Yesterday the New York Police Department announced a new policy under which people caught with small amounts of marijuana in public generally will not be arrested but will instead be cited for a violation punishable by a maximum fine of $100. Police union officials were not pleased. "I just see it as another step in giving the streets back to the criminals," Michael Palladino, president of the Detectives' Endowment Association, told The New York Times. "And we keep inching closer and closer to that."
Palladino's comments were reminiscent of the response from Ed Mullins, president of the Sergeants Benevolent Association, to a recent report that the NYPD will no longer use "buy and bust" tactics to nab small-time pot dealers. "If the current practice of making arrests for both possession and sale of marijuana is, in fact, abandoned," Mullins told the New York Post last week, "then this is clearly the beginning of the breakdown of a civilized society."
Some historical perspective might allay the fears of those who believe that civilization cannot survive a reduction in pot busts. New York's legislature decriminalized marijuana possession way back in 1977, making people caught with up to 25 grams (about nine-tenths of an ounce) subject to the aforementioned fine instead of arrest and possible jail time. Possessing marijuana that is "burning or open to public view," a.k.a. "criminal possession of marihuana in the fifth degree," remained a Class B misdemeanor, punishable by a $500 fine and up to three months in jail. But according to data gathered by Queens College sociologist Harry Levine, arrests for that offense were relatively rare from 1978 until 1997, the fourth year of Rudolph Giuliani's administration, when they increased dramatically from fewer than 10,000 to almost 18,000. After that they kept climbing, peaking at more than 51,000 in 2000 but never again dropping below 27,000.
Levine found that the NYPD averaged 2,259 minor pot busts a year under Ed Koch, 982 under David Dinkins, and 24,487 under Giuliani. Michael Bloomberg outdid even Giuliani, presiding over a cannabis crackdown that generated an average of nearly 39,000 low-level possession arrests a year.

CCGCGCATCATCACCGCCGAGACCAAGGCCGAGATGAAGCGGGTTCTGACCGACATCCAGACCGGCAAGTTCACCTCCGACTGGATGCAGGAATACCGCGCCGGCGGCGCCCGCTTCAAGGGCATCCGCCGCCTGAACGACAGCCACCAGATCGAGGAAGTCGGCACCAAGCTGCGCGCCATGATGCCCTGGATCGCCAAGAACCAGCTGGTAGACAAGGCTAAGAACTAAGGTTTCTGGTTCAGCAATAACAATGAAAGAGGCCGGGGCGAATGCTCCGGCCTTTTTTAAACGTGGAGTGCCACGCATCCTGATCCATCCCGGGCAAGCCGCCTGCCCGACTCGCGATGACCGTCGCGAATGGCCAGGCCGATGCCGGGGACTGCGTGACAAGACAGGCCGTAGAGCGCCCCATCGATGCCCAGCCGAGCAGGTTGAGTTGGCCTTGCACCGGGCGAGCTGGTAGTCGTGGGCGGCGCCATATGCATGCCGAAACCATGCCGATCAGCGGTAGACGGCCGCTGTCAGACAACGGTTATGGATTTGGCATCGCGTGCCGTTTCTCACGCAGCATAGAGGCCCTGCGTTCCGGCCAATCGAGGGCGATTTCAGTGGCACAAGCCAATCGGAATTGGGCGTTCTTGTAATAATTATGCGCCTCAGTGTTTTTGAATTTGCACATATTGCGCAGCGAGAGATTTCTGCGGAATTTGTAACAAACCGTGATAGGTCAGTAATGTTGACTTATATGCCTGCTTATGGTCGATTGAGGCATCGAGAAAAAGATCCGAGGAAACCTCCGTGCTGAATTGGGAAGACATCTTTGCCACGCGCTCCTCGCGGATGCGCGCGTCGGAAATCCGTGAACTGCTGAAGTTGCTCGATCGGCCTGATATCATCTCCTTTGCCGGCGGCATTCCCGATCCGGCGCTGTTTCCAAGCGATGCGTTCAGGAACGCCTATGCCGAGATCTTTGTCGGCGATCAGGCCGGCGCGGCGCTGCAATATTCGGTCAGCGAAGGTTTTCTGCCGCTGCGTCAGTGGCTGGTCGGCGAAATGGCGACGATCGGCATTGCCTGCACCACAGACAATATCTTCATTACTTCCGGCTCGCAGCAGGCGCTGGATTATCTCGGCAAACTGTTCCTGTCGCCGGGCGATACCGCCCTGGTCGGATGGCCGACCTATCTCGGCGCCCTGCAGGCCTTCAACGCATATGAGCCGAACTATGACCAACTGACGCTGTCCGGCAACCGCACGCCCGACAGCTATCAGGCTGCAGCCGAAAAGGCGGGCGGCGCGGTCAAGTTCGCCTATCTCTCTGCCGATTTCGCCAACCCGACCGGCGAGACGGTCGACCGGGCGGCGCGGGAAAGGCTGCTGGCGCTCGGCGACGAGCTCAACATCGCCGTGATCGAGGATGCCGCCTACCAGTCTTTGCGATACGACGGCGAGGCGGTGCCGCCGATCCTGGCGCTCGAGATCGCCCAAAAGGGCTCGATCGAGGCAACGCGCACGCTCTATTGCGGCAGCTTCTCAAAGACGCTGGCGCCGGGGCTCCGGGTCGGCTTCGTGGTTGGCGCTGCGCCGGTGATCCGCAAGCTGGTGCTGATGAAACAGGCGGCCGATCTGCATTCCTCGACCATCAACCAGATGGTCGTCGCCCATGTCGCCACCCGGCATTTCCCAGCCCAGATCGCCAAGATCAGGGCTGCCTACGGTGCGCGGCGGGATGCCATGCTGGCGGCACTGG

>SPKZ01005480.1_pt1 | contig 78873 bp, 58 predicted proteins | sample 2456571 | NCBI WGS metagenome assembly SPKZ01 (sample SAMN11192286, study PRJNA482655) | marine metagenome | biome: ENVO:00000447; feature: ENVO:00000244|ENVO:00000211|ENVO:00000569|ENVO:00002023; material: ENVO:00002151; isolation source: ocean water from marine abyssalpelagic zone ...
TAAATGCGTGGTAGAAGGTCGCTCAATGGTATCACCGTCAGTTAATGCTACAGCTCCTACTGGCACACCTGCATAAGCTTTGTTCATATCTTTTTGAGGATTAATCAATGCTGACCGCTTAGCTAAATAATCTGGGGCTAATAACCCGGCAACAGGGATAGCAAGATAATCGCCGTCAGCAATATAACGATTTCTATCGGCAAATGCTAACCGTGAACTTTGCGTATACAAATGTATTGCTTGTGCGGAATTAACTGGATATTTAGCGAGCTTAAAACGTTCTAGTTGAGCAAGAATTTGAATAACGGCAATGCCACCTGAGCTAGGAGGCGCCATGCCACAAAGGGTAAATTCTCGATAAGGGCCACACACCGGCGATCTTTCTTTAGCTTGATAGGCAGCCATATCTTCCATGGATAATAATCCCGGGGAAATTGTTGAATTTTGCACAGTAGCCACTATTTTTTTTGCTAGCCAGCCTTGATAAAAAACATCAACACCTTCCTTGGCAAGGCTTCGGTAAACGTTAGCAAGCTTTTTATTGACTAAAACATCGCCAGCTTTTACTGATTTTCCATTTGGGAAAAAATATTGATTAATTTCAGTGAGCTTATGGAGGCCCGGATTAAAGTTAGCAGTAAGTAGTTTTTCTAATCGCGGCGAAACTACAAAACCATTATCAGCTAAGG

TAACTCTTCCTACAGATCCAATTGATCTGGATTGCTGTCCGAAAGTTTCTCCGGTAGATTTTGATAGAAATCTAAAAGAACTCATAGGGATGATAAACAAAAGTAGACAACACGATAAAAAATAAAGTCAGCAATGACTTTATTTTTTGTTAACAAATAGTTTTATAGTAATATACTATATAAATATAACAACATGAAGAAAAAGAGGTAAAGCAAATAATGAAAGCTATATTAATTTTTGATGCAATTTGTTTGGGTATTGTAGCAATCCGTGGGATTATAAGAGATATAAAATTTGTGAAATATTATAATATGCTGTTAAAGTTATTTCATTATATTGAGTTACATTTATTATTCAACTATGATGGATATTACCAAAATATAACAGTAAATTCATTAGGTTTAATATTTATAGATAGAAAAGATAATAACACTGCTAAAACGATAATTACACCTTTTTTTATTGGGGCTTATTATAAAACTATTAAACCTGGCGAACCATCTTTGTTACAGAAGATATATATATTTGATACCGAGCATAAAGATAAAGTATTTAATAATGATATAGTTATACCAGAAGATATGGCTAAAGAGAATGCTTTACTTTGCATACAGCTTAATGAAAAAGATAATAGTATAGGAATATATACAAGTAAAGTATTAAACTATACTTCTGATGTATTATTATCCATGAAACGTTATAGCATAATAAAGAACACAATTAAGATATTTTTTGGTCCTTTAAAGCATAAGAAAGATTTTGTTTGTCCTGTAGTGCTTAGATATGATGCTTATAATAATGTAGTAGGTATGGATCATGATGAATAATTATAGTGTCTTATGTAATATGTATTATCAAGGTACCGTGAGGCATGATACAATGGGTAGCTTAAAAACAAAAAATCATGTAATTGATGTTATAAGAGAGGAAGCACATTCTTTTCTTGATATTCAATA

There are several possible explanations for this enormous increase in pot busts. Perhaps cannabis consumers suddenly became much more brazen, waving their weed under cops' noses in a way they didn't from 1978 through 1996. Perhaps they always carried their cannabis conspicuously, and cops suddenly decided they would no longer accept such ostentatious violations of the law. Or perhaps cops started to bust people for having marijuana "open to public view" after patting them down or instructing them to empty their pockets during street stops.
Those explanations are not mutually exclusive, but reports from defendants and their lawyers suggest that the practice of transforming violations into misdemeanors by bringing marijuana into "public view" was pretty common. It was common enough to generate an extraordinary 2011 directive from Ray Kelly, Bloomberg's police commissioner, reminding his officers that such trickery is illegal. "To support a charge [of criminal possession], the public display of marihuana must be an activity undertaken of the subject's own volition," Kelly wrote. "Thus, uniformed members of the service lawfully exercising their police powers during a stop may not charge the individual with [criminal possession] if the marihuana recovered was disclosed to public view at an officer's discretion."
It so happens that 2011 was the peak year for pot busts during the Bloomberg administration, so maybe Kelly's memo had an impact. Marijuana arrests fell from more than 50,000 in 2011 to fewer than 29,000 in 2013. The decline also coincided with a sharp drop in stop-and-frisk encounters.
The Times notes that "critics have said the police and prosecutors have been improperly charging people with possession of marijuana in public view, often after officers ask them to empty their pockets during street stops." But yesterday Kelly's successor, Bill Bratton, "said such practices were not now in use and the problem had been fixed." If so, it's a bit mysterious how the new policy will result in fewer pot busts, especially since the NYPD will continue to arrest people who are openly smoking cannabis. Will the impact be confined to people who have removed joints from their pockets but have not lit them yet?
However the NYPD manages it, any reduction in pot busts will be an improvement, and Mayor Bill de Blasio deserves credit for belatedly following through on his promise to change an "unjust and wrong" policy. But if you worry that the shift signals the end of civilization, note that the NYPD could cut low-level possession arrests in half and still bust a lot more pot smokers than it did in any year prior to 1997.